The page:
United Nations Secretary General Kofi Annan says the war against international terrorism can be legitimate only if approved by the Security Council.
Mr Annan told the BBC that "when one is trying to deal with a broader threat to international peace and security, there is no alternative but to go through the [UN] Council".
His remarks came as the US kept up the pressure on Iraq - the country that
is expected to be the next target of the US-led campaign against terrorism.
President George W Bush on Thursday takes his case against Baghdad to the
UN General Assembly, where he is expected to urge the international community
to back his plans for military action.
On Tuesday, US Vice-President Dick Cheney spoke of possible links between
Iraqi President Saddam Hussein and Osama Bin Laden's al-Qaeda network.
In a videotaped message, Mr Cheney warned of dictators obtaining weapons of
mass destruction and being prepared to share them with terrorists.
The UN Secretary General acknowledged that the UN Charter gave individual countries
the right to self-defence.
"But, to contain the terrorists, I submit that you need that essential international
co-operation to make it effective," Mr Annan said in the BBC interview.
He said "the threat we are dealing with, is much broader" and, as such, "you
need the United Nations to be able to be effective".
"It is only the [UN Security] council that can provide the unique legitimacy
that one needs to be able to act."
Mr Annan said it was important that any possible action against Iraq be "multilateral,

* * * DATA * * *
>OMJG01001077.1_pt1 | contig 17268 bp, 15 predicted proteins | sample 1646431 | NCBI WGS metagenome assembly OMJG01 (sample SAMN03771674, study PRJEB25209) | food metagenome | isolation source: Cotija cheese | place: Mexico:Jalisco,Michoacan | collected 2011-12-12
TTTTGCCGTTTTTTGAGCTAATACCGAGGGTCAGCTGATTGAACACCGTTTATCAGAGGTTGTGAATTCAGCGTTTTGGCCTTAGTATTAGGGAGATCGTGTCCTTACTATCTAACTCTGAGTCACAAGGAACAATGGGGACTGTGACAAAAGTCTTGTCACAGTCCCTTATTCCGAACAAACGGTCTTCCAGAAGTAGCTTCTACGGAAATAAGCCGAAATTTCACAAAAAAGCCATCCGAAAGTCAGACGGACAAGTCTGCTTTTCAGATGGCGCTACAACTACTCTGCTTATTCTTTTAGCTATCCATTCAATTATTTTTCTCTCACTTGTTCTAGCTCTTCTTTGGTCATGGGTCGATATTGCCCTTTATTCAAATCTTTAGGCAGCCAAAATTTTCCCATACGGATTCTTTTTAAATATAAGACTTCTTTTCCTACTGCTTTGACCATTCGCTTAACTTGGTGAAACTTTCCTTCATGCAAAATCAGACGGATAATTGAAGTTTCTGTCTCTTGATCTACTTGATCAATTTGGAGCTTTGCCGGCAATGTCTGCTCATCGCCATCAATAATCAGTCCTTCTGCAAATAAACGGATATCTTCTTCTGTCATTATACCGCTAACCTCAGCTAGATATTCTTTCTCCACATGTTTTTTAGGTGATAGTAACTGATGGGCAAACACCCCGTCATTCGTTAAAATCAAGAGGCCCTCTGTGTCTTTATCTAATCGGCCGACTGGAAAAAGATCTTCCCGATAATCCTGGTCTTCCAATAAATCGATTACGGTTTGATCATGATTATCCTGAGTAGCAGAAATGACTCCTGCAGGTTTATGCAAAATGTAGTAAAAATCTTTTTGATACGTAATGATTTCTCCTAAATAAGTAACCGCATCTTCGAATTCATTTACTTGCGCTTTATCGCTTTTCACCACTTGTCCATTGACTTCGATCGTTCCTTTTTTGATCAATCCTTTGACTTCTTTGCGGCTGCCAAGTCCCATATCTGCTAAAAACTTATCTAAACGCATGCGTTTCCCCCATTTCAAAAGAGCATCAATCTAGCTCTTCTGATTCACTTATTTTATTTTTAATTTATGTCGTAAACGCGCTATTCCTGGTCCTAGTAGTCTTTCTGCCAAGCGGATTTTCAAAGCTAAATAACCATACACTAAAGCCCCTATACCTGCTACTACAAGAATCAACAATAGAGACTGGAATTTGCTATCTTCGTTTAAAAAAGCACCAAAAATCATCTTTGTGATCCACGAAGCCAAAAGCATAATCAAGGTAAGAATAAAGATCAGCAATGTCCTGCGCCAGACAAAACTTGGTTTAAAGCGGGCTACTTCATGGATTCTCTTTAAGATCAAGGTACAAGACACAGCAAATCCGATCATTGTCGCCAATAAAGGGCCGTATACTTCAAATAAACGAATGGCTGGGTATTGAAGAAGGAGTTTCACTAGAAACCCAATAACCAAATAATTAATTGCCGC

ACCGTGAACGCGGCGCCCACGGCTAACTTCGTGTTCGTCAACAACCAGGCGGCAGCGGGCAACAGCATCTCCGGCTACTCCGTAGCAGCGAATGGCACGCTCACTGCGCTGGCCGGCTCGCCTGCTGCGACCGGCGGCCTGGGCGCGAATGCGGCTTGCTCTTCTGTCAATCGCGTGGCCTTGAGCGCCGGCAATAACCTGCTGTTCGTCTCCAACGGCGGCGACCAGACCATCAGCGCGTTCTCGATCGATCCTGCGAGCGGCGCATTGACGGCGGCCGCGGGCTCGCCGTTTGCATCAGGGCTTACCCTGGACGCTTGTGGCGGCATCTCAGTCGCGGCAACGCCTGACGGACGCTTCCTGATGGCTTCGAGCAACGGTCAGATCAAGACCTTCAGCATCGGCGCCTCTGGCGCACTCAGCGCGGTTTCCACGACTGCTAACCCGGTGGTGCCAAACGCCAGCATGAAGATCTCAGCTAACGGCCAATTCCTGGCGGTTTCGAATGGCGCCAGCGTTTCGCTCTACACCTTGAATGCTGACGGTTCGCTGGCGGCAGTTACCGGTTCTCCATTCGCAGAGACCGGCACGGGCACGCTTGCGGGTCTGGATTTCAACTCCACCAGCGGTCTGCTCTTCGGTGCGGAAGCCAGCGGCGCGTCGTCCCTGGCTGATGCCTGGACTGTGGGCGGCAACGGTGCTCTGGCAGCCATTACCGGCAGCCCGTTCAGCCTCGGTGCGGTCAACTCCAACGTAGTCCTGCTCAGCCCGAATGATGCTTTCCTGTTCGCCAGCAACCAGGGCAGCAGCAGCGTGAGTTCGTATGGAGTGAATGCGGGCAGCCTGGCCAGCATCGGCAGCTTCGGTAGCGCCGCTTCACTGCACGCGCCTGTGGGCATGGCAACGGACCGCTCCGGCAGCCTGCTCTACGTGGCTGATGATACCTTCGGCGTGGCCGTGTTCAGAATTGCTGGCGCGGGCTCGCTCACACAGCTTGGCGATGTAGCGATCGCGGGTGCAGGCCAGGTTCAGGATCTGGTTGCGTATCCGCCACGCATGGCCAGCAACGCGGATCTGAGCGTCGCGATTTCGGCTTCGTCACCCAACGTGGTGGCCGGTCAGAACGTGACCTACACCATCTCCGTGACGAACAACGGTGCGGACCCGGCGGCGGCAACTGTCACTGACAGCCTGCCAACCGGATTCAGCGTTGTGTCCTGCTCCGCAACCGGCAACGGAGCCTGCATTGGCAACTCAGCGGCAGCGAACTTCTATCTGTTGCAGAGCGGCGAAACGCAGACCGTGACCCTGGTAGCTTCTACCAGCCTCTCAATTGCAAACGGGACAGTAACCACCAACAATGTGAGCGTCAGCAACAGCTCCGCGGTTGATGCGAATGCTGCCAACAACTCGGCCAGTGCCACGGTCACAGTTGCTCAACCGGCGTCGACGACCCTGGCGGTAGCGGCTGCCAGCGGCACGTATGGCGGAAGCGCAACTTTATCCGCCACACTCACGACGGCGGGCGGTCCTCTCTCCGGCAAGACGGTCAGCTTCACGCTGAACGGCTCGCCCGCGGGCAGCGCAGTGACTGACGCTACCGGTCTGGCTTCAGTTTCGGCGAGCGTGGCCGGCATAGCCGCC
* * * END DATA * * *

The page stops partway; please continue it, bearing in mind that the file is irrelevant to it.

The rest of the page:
which also means sanctioned by the Security Council.
"I think if one does it unilaterally, or with one or two countries, we don't
know what happens at the end, the unexpected consequences of this conflict. Would
Iraq remain intact? What happens in the region? How do we pick up the pieces?
Who does it? All these issues are very critical that one should bear in mind."
"We are dealing with an issue of international law, it's an issue of international
legitimacy, it's an issue of ensuring that there is some order in this difficult
world we live in. If you do not have these rules, I think the world would be a
very difficult place to manage."
Mr Annan's remarks - on the anniversary of the 11 September attacks against
the US - are expected to refocus international attention on the widespread unease
at the US plans to oust Saddam Hussein.
Iraq has called for Arabs to strike back at American lives and property if
the US launches a military attack against Baghdad.
On Tuesday, Vice-President Taha Yassin Ramadan denounced US and British claims
that Iraq was building banned weapons of mass destruction as "lies" and said UN
inspectors would only be allowed back into Iraq as part of a comprehensive UN
solution to the current crisis.
Copyright 2002 BBC